Paul Volcker wrote an op-ed for Bloomberg accusing the Fed of "false precision". On that score, as well as inflation targeting, his criticisms are accurate.
Please consider What’s Wrong With the 2 Percent Inflation Target by Paul Volcker.
In 1996, Federal Reserve Chairman Alan Greenspan had an exchange with Janet Yellen, then a member of the Fed’s Board of Governors, that presaged a major — and, I think, ill-advised — change in the central bank’s approach to managing the economy.
Yellen asked Greenspan: “How do you define price stability?” He gave what I see as the only sensible answer: “That state in which expected changes in the general price level do not effectively alter business or household decisions.” Yellen persisted: “Could you please put a number on that?”
Since then, under the chairmanship of Ben Bernanke and then under Yellen [the answer] has been translated into a number: 2 percent.
I puzzle about the rationale. A 2 percent target, or limit, was not in my textbooks years ago. I know of no theoretical justification. It’s difficult to be both a target and a limit at the same time. And a 2 percent inflation rate, successfully maintained, would mean the price level doubles in little more than a generation.
I do know some practical facts. No price index can capture, down to a tenth or a quarter of a percent, the real change in consumer prices. The variety of goods and services, the shifts in demand, the subtle changes in pricing and quality are too complex to calculate precisely from month to month or year to year.
It is also true, and herein lies the danger, that such seeming numerical precision suggests it is possible to fine-tune policy with more flexible targeting as conditions change. Perhaps an increase to 3 percent to provide a slight stimulus if the economy seems too sluggish? And, if 3 percent isn’t enough, why not 4 percent?
I’m not making this up. I read such ideas voiced occasionally by Fed officials or economists at the International Monetary Fund, and more frequently from economics professors. In Japan, it seems to be the new gospel. I have yet to hear, in the midst of a strong economy, that maybe the inflation target should be reduced!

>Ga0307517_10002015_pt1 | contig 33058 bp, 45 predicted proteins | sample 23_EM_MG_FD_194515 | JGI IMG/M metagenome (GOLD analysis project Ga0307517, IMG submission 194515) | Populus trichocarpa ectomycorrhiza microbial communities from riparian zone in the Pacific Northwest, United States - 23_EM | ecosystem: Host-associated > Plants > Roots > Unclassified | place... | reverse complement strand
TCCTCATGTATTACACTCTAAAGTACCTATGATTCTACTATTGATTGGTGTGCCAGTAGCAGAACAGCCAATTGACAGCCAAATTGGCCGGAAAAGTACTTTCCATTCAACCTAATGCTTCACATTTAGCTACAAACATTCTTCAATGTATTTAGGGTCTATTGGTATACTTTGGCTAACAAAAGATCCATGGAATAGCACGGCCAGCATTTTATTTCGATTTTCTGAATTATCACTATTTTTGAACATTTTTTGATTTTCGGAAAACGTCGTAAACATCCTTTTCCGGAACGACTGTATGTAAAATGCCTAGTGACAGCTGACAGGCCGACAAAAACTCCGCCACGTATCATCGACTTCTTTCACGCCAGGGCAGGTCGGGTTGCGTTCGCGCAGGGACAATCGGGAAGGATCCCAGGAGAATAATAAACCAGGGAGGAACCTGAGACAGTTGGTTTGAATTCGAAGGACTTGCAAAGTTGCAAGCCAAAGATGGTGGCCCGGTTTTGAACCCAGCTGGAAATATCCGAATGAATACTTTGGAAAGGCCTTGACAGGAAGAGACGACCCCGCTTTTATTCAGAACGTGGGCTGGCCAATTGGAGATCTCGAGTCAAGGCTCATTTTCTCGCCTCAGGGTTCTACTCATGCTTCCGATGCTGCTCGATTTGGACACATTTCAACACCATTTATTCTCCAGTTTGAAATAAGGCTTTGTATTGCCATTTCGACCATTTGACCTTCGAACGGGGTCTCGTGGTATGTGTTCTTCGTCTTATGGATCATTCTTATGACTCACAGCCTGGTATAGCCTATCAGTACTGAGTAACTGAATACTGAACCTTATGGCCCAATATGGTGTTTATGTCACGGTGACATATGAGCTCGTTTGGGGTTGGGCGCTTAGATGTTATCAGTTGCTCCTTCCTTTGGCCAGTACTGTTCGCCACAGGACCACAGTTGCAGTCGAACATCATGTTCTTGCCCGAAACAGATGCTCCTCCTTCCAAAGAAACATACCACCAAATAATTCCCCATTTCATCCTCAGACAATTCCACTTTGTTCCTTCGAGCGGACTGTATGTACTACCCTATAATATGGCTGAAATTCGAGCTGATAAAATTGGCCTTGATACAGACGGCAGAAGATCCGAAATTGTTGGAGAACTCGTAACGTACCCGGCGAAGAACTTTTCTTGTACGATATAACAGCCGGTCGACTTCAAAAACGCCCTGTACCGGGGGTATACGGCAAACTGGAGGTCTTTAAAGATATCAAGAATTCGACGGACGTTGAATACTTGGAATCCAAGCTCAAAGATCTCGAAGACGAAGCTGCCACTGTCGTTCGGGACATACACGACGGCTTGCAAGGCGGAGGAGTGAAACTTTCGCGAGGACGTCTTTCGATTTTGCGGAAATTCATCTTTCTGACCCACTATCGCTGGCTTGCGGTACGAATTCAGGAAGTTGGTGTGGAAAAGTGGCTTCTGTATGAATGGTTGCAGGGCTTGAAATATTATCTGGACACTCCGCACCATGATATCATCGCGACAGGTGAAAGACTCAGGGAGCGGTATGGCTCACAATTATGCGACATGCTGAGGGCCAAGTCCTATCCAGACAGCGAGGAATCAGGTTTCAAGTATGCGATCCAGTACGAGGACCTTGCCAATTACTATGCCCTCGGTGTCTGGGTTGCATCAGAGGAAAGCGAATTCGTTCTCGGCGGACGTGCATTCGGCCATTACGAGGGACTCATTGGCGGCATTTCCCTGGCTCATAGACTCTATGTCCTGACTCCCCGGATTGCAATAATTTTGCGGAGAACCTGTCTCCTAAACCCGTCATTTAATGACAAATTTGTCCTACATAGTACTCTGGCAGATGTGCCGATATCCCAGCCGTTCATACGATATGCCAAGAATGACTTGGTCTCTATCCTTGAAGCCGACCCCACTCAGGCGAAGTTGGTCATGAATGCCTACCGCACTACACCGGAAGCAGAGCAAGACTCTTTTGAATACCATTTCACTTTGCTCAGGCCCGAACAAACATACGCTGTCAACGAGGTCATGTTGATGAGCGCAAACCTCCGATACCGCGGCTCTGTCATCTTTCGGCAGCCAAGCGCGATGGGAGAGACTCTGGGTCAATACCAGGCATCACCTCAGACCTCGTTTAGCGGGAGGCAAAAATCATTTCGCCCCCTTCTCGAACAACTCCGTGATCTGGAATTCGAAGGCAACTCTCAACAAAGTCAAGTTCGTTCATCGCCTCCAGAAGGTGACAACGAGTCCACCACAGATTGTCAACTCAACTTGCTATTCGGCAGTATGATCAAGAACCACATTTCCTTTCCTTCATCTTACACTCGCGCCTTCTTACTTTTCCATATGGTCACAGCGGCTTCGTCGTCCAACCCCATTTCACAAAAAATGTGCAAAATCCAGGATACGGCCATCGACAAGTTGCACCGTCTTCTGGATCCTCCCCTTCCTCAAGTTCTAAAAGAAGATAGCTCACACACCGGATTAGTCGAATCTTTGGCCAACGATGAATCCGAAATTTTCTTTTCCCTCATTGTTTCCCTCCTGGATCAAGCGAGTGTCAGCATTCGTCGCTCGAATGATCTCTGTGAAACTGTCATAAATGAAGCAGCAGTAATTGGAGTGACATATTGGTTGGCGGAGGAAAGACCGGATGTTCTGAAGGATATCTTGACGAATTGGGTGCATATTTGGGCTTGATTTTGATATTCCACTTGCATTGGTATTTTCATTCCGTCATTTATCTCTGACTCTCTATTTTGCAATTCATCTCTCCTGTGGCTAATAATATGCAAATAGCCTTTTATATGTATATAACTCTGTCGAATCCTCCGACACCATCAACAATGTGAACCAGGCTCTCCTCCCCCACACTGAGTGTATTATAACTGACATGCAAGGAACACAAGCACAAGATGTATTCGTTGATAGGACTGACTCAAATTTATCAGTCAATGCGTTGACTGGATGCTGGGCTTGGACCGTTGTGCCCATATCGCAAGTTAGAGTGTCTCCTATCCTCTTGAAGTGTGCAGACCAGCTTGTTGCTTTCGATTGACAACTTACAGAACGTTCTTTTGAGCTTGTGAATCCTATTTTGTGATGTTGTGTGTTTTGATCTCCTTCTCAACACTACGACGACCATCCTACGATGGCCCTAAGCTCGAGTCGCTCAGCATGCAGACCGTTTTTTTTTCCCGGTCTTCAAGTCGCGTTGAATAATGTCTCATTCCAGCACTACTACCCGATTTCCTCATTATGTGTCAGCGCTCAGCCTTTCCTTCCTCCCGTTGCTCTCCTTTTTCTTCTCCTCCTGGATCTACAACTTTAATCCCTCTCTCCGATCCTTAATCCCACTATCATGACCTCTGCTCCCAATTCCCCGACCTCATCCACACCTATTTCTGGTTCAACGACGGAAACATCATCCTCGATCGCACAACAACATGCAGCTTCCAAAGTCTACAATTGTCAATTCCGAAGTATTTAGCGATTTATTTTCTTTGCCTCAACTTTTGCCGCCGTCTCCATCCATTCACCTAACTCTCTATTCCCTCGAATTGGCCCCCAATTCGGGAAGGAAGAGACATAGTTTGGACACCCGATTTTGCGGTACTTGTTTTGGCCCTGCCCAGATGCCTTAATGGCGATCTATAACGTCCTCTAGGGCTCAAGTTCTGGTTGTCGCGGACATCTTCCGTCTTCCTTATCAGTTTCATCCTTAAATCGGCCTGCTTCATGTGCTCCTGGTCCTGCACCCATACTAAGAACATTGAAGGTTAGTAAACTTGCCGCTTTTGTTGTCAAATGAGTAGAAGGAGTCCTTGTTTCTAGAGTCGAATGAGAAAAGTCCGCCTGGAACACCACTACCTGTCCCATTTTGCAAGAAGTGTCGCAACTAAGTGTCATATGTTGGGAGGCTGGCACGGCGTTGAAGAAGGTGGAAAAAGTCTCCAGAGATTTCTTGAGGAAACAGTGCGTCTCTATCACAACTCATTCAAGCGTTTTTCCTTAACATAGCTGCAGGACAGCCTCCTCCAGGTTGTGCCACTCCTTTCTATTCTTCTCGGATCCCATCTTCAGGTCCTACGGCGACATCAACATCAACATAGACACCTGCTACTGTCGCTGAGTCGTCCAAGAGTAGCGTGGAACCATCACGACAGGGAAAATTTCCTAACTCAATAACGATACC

The fact is, even if it would be desirable, the tools of monetary and fiscal policy simply don’t permit that degree of precision.
Volcker goes on to blast the risks of deflation, noting "fear [of deflation] can in fact, easily lead to policies that inadvertently increase the risk.
Volcker accurately stats that the danger comes from encouraging inflation and its close cousin of extreme speculation creating bubbles and excesses threaten financial markets. Ironically, the “easy money,” striving for a “little inflation” as a means of forestalling deflation, could, in the end, be what brings it about.
Volcker's article is an excerpt from his upcoming book “Keeping At It: The Quest for Sound Money and Good Government,” by Paul Volcker with Christine Harper.)
End the Fed
The only thing Volcker missed is a failure to tackle the notion that there needs to be a central bank at all.
Otherwise, his rant is 100% spot on.
I have commented on this more times than I can count, for at least a decade. Here are a couple examples:
Economic Challenge to Keynesians
My Challenge to Keynesians “Prove Rising Prices Provide an Overall Economic Benefit” has gone unanswered.
BIS Deflation Study
The BIS did a historical study and found routine deflation was not any problem at all.
“Deflation may actually boost output. Lower prices increase real incomes and wealth. And they may also make export goods more competitive,”stated the study.
For a discussion of the BIS study, please see Historical Perspective on CPI Deflations: How Damaging are They?
It’s asset bubble deflation that is damaging. When asset bubbles burst, debt deflation results.
Central banks’ seriously misguided attempts to defeat routine consumer price deflation is what fuels the destructive asset bubbles that eventually collapse.
How Much is the CPI Understated?
In How Much is the CPI Understated? I made these inflation comments:
Of course, there is no such thing as a representative basket of goods and services in the first place.
Moreover, it makes little sense to average all the components the way the BLS does.
To top it off, the CPI fails to factor in clear bubbles in financial assets. Those financial bubbles are a direct representation of unreported inflation.
As a direct result of the Fed's total incompetence in understanding inflation, bubbles are readily apparent in equities, in junk bonds, and in Bitcoin speculation.
Those bubbles will burst bringing about the very deflation the Fed hoped to prevent.
Mish on Inflation Targeting
- The Fed's Miserable Inflation Targeting Performance in Pictures
- Rethinking the Fed's 2% Inflation Target: Spotlight On an Absurd Debate
- Central Banks Rethink 2% Inflation Target (In the Wrong Direction of Course)
The lead image is from number 2 above. Please give it another look.
Bloomberg, the Financial Times, the Wall Street Journal, and the New York Times all turned down articles by me with nearly identical statements as Volcker made.
Mike "Mish" Shedlock